3. I SHOULD orgasm from penetration. This is a "should" that generally afflicts women who engage in heterosexual sex. In fact, this should is behind countless women telling me that they think their vaginas must be broken. Indeed, this is such a pervasive and harmful, yet enduring, myth that I wrote a book to help combat it and gave a TEDx talk on the same topic.

To combat this myth, we need to know the actual statistics about how many women orgasm from penetration alone. Often, when magazines address this issue, they throw around the statistic that only 25 or 30 percent of women can reach orgasm during intercourse. But, as pointed out by a scholar who analyzed the studies that came up with this statistic, there’s a big problem: Most of these studies don’t differentiate between women who can orgasm from just a thrusting penis and women who orgasm during intercourse by making sure their clitoris is also being stimulated (e.g., by touching it themselves or by having intercourse in a position the enables them to rub their clitoris against their partner's penis or pubic bone).

Interestingly, though, when this differentiation was made in two different recent surveys, both found that only about 15 percent of women have orgasms from thrusting alone. And, the numbers decrease even further when I specifically ask my students about their most reliable way to orgasm. Averaging across multiple years of anonymous polls in my own class, only 4 percent of women say penetration alone is their most reliable route to orgasm. The rest need clitoral stimulation, either alone or coupled with penetration. Indeed, in a survey by Cosmopolitan magazine, 73 percent of women said their difficulty in orgasming in partnered heterosexual sex was not enough, or not the right type of, clitoral stimulation.

In short, letting go of the should regarding orgasming from penetration can help countless women feel better about themselves and lead them to get the clitoral stimulation they need to actually orgasm.

4. I SHOULD last long and thrust hard. This is a parallel "should" to the one above, which generally afflicts men who engage in heterosexual penetrative sex. Behind this particular should are countless porn images and popular songs that portray men lasting long and thrusting hard as the key to women's orgasm. Due to this particular should, countless men have told me that they think they have premature ejaculation when, in fact, the amount of time they take from inserting their penis into a vagina and orgasm/ejaculation is well-within average limits. According to a multinational study, the average time between the start of vaginal penetration to male ejaculation is 5.4 minutes. If more men knew this and stopped shoulding on themselves about lasting longer, fewer men would suffer from painful performance anxiety around sex.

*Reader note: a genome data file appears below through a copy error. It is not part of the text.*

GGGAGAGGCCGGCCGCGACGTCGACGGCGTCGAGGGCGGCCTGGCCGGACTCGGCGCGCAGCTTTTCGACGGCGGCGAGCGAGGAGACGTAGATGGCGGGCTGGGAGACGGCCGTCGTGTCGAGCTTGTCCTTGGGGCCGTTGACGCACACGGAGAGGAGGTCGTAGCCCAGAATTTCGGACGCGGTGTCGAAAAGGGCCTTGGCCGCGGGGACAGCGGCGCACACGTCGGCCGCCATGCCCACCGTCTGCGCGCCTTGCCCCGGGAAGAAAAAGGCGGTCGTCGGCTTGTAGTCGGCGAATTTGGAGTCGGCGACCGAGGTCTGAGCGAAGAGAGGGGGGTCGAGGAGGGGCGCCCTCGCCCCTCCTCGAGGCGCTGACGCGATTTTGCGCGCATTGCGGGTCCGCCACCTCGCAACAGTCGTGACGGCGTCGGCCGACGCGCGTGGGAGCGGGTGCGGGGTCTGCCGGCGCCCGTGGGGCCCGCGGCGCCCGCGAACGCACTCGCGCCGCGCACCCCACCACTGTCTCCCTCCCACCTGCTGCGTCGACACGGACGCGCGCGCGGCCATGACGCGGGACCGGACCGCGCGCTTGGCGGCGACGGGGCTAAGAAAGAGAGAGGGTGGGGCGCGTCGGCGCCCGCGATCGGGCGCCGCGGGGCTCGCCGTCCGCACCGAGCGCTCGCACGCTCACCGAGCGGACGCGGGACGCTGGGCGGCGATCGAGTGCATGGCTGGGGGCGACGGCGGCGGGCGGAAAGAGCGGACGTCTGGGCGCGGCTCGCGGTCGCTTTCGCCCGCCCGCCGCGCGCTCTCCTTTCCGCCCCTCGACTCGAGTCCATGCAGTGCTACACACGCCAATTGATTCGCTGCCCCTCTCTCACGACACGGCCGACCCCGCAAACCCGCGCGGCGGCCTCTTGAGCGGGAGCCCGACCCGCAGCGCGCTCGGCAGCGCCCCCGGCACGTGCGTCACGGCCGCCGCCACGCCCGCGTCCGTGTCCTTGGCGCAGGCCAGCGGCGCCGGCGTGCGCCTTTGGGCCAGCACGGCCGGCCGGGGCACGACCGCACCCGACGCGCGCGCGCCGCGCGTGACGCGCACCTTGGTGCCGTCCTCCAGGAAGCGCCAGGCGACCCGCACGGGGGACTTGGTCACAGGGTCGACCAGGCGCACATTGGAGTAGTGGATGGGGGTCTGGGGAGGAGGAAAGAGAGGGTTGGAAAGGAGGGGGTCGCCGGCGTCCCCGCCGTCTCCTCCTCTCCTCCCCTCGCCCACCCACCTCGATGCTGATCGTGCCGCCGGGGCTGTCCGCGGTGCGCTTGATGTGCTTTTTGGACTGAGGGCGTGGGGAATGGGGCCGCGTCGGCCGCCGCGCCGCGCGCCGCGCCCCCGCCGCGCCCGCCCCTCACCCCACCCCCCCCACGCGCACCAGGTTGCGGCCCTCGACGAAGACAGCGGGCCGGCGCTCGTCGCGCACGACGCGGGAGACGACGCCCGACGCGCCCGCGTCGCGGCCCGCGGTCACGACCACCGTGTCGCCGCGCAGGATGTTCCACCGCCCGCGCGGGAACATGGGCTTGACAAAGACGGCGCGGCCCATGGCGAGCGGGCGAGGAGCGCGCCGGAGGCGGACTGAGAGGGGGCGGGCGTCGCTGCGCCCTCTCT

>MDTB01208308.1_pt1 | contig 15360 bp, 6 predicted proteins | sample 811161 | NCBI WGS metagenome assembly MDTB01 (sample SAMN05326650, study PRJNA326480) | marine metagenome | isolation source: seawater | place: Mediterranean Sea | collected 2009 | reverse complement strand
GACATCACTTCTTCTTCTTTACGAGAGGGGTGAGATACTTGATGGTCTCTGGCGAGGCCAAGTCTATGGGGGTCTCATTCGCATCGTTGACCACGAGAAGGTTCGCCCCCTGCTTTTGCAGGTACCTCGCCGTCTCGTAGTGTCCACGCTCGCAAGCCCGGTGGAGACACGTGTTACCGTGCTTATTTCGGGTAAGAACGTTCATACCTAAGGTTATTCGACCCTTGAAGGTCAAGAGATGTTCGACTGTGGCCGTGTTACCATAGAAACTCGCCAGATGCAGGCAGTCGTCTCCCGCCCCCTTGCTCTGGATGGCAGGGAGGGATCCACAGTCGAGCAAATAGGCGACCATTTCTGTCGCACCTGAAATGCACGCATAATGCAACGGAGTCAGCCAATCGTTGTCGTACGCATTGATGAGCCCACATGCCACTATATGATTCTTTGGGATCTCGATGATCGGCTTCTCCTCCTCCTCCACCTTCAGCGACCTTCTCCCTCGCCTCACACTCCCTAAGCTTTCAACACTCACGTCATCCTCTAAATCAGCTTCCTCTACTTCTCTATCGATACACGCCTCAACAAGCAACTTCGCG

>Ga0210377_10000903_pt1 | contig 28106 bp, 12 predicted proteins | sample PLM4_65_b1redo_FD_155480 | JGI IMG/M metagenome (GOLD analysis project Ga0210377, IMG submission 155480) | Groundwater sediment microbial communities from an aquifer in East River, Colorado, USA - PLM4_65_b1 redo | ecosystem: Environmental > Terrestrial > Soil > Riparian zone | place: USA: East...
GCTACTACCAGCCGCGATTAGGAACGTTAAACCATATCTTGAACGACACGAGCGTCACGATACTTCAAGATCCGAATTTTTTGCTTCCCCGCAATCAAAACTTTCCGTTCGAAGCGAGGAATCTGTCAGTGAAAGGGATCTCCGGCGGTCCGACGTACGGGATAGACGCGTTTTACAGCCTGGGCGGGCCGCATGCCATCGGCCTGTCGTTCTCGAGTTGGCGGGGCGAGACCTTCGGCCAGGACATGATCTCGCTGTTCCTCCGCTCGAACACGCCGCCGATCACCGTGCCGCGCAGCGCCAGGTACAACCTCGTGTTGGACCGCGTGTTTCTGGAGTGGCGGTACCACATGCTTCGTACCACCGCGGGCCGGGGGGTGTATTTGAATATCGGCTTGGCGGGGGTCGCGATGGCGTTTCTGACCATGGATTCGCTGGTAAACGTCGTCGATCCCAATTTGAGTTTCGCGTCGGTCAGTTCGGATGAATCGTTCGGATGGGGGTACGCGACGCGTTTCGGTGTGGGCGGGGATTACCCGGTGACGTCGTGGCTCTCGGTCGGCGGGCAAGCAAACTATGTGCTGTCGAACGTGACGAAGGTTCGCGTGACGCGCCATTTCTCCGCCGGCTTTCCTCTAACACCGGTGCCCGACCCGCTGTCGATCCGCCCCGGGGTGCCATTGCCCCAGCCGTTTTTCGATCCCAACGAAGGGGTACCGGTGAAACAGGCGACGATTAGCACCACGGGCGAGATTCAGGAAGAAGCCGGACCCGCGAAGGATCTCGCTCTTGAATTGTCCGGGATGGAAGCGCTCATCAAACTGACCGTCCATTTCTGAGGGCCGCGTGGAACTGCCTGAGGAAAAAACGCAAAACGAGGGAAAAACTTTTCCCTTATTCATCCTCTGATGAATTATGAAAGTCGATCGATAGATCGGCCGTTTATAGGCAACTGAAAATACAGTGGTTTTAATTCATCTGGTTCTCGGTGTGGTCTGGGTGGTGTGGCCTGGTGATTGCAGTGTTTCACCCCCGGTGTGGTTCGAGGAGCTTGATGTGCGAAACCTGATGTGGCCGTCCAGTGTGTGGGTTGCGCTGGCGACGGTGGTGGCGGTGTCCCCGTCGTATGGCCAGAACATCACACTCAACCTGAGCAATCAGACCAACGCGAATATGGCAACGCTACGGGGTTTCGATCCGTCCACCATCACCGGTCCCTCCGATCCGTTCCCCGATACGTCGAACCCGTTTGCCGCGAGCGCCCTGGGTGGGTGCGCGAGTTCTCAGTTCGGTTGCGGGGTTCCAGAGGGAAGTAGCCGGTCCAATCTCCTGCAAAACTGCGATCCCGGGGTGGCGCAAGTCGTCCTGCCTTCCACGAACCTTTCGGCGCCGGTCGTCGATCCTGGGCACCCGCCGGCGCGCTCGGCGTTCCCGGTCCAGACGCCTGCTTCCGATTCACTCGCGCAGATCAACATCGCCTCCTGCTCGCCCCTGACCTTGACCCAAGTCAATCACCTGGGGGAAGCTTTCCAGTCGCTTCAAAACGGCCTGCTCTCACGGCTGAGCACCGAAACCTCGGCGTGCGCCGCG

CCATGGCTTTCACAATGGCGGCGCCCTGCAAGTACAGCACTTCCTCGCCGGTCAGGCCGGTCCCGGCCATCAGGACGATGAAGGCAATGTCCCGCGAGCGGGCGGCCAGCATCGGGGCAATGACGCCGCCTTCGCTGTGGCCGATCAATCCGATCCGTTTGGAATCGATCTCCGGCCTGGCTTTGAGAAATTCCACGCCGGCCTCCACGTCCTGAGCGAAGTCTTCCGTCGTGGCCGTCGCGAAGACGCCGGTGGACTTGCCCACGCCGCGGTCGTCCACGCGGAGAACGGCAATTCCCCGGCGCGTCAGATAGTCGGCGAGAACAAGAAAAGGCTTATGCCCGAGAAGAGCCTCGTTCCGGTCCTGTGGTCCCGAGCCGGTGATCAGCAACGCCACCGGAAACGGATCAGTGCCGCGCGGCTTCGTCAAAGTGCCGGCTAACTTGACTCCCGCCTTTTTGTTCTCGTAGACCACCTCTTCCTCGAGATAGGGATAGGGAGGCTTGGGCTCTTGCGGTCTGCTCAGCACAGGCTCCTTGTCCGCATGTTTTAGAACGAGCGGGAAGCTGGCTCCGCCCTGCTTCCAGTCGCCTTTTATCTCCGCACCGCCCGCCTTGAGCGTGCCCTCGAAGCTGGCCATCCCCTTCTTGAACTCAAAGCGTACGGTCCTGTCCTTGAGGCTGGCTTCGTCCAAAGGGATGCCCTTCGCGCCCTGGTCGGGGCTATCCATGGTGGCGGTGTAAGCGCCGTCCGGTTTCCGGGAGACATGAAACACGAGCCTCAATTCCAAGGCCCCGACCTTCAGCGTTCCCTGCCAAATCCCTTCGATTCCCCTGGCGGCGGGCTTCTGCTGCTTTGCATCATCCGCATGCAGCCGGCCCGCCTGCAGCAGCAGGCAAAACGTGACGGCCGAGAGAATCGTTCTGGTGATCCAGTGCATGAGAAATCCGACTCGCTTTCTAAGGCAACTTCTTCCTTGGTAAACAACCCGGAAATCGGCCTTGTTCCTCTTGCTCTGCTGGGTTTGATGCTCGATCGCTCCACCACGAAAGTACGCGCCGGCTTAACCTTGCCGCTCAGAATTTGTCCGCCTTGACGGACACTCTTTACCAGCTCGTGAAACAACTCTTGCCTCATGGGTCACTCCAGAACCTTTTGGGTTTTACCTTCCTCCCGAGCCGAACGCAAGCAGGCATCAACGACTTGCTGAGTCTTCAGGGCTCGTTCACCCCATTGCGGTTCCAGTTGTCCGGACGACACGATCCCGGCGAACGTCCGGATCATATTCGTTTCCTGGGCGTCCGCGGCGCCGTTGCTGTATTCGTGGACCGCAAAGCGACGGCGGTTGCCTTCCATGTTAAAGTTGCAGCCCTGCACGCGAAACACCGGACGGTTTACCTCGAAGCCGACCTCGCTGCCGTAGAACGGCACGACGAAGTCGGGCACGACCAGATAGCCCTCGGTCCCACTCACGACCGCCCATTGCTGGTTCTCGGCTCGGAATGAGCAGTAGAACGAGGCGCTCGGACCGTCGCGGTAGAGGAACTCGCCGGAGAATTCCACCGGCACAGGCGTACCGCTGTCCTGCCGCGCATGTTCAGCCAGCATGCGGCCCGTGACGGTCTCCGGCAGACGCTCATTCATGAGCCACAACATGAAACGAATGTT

fizkes/Shutterstock
Source: fizkes/Shutterstock

5. My partner and I SHOULD orgasm at the same time. This should is a direct outgrowth of the two myths above. Indeed, many movie scenes depicting simultaneous orgasm involve a man and a woman having intercourse where they not only orgasm at the exact same moment, but where both do so from penile thrusting alone.

While this is false because most women don't orgasm from penetration alone, it's also false due to the attention simultaneous orgasms would entail. Specifically, to accomplish this mythical goal, both partners would need to be more tuned into each other’s impending orgasm than their own. Yet, precisely the opposite is needed for orgasm—that is, using mindfulness to stay totally tuned into your own pleasurable sensations. The author of the Guide to Getting It On debunks the simultaneous orgasm myth further—telling readers that it’s not desirable for both partners to come at the same time, since it’s awesome to feel or watch your partner have an orgasm. In short, letting go of this should can enable couples to take turns giving one another pleasure, a technique often recommended by sex therapists.

These are just five "shoulds" that may be harming your sex life. There are countless others, including the notion that masturbation is harmful and/or only for single people when we know, scientifically, that it's physically, sexually, and emotionally healthy, and that people who masturbate have more, not less, sex with partners. Masturbation is a healthy form of sexuality; musterbation is not.